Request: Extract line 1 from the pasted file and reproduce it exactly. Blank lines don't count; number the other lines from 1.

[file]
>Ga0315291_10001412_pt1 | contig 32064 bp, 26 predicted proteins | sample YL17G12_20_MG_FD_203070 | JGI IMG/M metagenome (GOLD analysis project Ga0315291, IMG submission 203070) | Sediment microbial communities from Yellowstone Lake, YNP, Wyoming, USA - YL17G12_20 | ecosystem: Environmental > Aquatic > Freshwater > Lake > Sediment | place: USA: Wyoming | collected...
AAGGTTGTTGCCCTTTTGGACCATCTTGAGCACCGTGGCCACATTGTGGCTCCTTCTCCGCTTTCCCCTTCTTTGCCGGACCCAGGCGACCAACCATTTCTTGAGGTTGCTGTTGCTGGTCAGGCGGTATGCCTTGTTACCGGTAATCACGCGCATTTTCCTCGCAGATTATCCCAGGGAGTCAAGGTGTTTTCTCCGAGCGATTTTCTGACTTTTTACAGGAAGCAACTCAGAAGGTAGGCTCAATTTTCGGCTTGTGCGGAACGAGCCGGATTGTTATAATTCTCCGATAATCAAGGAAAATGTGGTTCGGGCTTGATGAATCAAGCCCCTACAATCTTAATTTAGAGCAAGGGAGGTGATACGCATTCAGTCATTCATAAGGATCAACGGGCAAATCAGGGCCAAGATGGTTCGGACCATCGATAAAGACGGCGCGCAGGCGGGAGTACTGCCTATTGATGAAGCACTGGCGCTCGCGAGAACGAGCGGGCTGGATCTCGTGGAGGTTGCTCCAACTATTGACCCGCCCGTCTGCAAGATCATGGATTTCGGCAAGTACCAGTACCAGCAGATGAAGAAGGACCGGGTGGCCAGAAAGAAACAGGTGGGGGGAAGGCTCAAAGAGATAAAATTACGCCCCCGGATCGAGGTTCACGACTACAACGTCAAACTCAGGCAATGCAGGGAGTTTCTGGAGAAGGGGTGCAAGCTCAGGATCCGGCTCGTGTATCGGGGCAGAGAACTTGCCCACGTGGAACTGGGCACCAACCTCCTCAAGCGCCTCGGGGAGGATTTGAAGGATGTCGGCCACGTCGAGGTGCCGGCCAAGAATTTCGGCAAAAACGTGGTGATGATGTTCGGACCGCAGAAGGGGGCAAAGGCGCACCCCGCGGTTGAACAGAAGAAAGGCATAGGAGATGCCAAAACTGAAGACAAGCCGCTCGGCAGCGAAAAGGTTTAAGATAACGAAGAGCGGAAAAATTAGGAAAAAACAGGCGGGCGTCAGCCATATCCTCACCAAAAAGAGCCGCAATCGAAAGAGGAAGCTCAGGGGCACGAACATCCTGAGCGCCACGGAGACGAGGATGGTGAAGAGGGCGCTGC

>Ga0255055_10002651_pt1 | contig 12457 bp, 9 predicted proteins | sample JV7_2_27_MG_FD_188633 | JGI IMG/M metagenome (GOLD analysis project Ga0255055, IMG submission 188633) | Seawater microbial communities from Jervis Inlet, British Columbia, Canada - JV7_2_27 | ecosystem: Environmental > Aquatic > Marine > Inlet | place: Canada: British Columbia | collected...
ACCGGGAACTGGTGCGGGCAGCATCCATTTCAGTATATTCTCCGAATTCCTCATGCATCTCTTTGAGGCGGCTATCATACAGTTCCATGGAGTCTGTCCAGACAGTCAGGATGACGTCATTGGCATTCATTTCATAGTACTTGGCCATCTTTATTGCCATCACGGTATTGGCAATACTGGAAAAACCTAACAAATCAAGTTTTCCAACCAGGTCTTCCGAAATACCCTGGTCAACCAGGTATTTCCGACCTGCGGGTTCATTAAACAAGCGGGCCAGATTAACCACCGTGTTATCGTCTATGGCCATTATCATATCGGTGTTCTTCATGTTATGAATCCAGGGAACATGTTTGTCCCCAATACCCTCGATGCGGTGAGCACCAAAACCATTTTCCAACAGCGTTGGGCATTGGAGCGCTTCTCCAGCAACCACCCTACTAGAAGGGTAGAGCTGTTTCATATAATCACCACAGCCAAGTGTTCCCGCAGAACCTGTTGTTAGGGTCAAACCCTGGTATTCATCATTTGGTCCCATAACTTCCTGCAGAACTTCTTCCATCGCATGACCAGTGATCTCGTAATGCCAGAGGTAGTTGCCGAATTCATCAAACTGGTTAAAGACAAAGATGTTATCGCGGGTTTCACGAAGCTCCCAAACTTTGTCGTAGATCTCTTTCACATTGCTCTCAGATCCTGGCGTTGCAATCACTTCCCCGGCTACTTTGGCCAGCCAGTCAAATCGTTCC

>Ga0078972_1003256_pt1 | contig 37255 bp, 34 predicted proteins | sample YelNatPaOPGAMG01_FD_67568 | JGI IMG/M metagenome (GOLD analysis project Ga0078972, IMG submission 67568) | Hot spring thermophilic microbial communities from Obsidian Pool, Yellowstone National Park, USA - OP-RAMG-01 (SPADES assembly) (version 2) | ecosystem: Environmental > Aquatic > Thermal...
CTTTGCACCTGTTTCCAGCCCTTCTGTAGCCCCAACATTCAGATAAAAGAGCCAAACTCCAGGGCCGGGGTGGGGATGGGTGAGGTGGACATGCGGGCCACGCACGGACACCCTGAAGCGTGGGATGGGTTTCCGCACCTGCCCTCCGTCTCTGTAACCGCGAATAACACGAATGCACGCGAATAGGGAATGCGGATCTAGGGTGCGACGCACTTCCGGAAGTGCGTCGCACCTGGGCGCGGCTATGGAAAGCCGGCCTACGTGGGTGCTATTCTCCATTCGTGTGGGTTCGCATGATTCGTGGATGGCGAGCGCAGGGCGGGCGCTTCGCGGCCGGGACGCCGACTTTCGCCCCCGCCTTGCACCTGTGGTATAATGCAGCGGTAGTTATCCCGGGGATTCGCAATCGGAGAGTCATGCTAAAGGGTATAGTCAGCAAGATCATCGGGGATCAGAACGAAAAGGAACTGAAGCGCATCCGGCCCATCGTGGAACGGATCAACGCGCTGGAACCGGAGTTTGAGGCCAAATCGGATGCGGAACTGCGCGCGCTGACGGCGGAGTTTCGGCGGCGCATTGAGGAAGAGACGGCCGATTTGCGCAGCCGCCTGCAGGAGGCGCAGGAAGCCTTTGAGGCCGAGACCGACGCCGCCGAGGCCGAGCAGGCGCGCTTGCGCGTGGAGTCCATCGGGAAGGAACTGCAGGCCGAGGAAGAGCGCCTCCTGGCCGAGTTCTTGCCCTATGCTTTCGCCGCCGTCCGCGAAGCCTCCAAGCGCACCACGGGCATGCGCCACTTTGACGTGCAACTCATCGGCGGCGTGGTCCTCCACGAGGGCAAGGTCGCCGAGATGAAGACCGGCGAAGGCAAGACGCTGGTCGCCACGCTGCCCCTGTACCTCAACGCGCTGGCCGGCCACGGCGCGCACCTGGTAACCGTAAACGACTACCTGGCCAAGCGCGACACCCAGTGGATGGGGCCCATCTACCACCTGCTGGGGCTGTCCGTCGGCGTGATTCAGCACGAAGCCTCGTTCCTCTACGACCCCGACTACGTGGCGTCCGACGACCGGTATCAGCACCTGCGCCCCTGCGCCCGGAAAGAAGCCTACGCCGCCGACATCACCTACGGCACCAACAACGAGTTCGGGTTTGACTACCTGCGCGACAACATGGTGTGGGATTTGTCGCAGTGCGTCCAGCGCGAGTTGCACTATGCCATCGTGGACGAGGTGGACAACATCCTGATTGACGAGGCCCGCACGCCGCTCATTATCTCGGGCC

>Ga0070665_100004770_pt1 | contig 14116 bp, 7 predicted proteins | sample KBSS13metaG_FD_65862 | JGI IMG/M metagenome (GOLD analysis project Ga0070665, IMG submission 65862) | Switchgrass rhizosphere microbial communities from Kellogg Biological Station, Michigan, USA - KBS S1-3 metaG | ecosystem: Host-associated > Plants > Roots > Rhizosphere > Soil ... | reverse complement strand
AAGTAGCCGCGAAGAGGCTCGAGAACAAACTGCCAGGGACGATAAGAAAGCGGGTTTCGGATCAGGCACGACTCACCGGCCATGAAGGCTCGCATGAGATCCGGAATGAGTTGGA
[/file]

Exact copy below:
>Ga0315291_10001412_pt1 | contig 32064 bp, 26 predicted proteins | sample YL17G12_20_MG_FD_203070 | JGI IMG/M metagenome (GOLD analysis project Ga0315291, IMG submission 203070) | Sediment microbial communities from Yellowstone Lake, YNP, Wyoming, USA - YL17G12_20 | ecosystem: Environmental > Aquatic > Freshwater > Lake > Sediment | place: USA: Wyoming | collected...